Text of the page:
The Ruling on Constructive Dismissal

The Court used the common test to determine whether a situation is truly constructive dismissal, which requires one to determine if the employer breached an express or implied term of the employment contract and whether such breach substantially altered the essential terms of the contract. The leading case on constructive dismissal involved a similar unpaid suspension, which was not allowable under that employee’s contract. 

In this case, the Court noted that “the overriding question will be whether the suspension was reasonable and justified.” In other words, was the MVP in this case reasonable? The Court looked at the circumstances surrounding COVID-19 at the time of the policy, as well as the employer’s responsibility for keeping their employees healthy and safe. 

While there have not been previous civil cases involving the COVID-19 vaccines on this issue, the Court analyzed previous arbitration decisions and past tests used to determine reasonableness. They ruled that “Tribe’s MVP was a reasonable and lawful response to the uncertainty created by the COVID-19 pandemic based on the information that was then available to it.”

The Court recognized that Ms. Parmar made a difficult choice in following her convictions. However, she did not fit into any policy exemptions for medical or religious purposes, and so she did not warrant her own policy exemption. The Court agreed that “the MVP was not arbitrarily or selectively applied.” She knew the consequences and made her own decision.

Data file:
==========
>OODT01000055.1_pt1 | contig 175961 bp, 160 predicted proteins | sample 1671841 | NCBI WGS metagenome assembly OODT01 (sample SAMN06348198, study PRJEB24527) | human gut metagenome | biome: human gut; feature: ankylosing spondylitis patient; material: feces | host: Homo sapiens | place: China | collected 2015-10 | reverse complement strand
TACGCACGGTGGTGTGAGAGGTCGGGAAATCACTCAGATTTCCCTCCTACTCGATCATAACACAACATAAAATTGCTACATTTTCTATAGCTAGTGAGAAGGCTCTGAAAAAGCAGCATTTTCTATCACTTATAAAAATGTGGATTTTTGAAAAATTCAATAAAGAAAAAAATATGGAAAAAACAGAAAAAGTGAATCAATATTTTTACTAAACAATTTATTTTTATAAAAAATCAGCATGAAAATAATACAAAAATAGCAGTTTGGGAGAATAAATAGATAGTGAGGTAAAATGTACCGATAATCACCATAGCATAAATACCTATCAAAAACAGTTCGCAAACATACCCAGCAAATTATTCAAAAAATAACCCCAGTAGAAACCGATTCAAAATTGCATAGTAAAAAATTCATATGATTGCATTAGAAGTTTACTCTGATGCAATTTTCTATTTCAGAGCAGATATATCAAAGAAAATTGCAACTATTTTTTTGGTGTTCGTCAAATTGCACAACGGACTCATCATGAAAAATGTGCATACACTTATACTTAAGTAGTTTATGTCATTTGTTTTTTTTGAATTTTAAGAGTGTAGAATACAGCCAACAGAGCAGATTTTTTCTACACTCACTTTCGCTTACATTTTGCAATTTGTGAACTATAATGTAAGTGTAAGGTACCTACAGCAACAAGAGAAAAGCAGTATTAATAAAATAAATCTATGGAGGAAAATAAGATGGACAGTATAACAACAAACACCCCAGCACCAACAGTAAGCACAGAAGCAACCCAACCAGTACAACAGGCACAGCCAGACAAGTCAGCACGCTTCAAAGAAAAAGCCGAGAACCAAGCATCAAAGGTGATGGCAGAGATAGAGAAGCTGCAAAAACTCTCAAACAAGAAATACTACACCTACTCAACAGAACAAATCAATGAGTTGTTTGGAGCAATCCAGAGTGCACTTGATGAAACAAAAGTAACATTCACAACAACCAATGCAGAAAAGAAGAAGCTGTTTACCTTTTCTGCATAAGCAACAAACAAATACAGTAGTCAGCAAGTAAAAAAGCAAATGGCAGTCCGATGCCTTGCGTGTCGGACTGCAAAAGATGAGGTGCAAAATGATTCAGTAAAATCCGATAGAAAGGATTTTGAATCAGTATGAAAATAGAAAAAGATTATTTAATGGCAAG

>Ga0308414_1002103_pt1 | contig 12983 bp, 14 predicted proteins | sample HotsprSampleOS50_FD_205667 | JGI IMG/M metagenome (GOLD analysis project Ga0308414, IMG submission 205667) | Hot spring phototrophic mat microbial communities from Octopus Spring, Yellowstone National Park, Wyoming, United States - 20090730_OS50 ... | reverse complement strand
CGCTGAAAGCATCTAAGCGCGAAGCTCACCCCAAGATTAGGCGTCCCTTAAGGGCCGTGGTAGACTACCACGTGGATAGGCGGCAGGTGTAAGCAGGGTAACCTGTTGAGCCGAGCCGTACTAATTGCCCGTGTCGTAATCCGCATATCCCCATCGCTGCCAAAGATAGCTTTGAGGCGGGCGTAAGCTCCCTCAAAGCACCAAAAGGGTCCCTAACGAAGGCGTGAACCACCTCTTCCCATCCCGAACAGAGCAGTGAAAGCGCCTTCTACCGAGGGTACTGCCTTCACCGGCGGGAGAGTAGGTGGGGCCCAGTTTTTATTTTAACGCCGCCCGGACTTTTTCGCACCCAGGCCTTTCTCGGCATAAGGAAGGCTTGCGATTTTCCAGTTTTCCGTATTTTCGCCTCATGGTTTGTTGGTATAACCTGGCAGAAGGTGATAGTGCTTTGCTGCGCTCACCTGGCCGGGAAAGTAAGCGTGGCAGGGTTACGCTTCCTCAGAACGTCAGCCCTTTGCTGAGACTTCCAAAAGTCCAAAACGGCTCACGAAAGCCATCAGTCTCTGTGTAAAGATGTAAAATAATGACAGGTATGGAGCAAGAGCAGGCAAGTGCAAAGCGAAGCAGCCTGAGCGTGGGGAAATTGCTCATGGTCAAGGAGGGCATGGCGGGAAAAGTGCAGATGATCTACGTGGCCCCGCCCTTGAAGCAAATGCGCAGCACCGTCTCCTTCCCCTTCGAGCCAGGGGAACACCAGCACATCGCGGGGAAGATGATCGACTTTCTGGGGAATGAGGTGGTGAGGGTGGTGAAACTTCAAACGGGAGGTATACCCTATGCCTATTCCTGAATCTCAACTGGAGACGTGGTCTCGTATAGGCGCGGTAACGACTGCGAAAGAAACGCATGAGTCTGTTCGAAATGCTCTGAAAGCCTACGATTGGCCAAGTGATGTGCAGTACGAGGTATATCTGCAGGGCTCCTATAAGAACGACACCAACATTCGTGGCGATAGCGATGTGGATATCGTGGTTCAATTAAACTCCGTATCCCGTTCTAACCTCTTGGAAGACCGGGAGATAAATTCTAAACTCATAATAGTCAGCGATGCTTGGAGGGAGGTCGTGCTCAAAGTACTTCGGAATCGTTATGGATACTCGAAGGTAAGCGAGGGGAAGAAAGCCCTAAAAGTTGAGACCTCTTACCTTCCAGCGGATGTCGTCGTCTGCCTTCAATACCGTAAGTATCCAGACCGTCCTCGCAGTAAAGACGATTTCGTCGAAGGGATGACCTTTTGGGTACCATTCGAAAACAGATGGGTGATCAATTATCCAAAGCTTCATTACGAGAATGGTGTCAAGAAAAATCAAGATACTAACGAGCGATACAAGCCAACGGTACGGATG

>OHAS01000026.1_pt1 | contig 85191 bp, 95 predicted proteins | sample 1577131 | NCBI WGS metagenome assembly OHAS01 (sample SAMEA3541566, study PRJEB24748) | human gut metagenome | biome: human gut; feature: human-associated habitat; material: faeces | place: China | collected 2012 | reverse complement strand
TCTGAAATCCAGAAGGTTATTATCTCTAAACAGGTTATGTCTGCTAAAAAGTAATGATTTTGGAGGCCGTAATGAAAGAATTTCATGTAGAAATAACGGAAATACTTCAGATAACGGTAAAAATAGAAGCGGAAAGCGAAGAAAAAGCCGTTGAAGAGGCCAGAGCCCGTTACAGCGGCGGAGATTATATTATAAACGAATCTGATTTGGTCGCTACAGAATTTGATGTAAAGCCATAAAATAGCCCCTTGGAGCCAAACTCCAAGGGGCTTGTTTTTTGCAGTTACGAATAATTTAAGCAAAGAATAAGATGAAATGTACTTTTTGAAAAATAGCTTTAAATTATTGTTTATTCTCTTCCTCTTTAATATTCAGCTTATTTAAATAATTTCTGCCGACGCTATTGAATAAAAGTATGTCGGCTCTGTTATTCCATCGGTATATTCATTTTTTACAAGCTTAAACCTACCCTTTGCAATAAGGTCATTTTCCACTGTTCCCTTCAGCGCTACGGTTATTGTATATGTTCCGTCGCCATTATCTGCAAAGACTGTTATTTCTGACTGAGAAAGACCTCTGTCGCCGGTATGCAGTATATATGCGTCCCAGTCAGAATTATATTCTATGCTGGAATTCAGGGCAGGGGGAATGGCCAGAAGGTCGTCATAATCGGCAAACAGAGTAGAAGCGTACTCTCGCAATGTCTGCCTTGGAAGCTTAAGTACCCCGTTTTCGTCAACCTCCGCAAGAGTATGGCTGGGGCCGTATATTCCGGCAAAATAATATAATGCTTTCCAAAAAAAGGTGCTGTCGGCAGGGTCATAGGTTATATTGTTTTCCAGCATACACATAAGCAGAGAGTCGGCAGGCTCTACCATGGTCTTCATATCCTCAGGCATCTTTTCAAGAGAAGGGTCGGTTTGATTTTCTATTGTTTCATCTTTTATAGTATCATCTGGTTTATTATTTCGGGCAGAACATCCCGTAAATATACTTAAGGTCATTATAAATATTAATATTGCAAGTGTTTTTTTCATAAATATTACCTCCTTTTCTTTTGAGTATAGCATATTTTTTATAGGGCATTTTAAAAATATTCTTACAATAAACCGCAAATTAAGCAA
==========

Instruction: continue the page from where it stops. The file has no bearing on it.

Because Ms. Parmar refused to comply with a reasonable workplace policy, she is responsible for any consequences that follow. As the Court said, “any losses that she suffered from being put on unpaid leave were as a result of her personal choice not to follow Tribe’s reasonable MVP.” Her claim for constructive dismissal was dismissed. 

The Takeaway

While this is a British Columbia case, it should serve as a sigh of relief for Ontario employers who battled difficult situations while implementing mandatory vaccine policies. We will need to see how Ontario courts rule in similar circumstances, but this suggests that employers can feel confident about the MVPs that they implemented last year. Under Ontario law employers are also responsible for the health and safety of their workplaces and given the circumstances with COVID the MVPs seemed like an appropriate way to keep workplaces safe. 

The question now though is the future of these policies. While COVID-19 is certainly not ‘over,’ and cases may be once again on the rise, most of the related restrictions have been lifted. Vaccine passports are no longer broadly required, travel restrictions have been lifted, and most employers have now lifted their mask mandates. While the Court here ruled that an MVP was reasonable in 2021, it may not take the same position in 2023. 

That’s why our employment law team stays up to date on the latest legislation, case law, and industry trends. We work to protect employers and employees in the Cambridge, Kitchener, and Waterloo regions, and help them make educated and informed decisions as we continue to navigate this new world. Contact us today to set up a consultation and learn more about how we can help.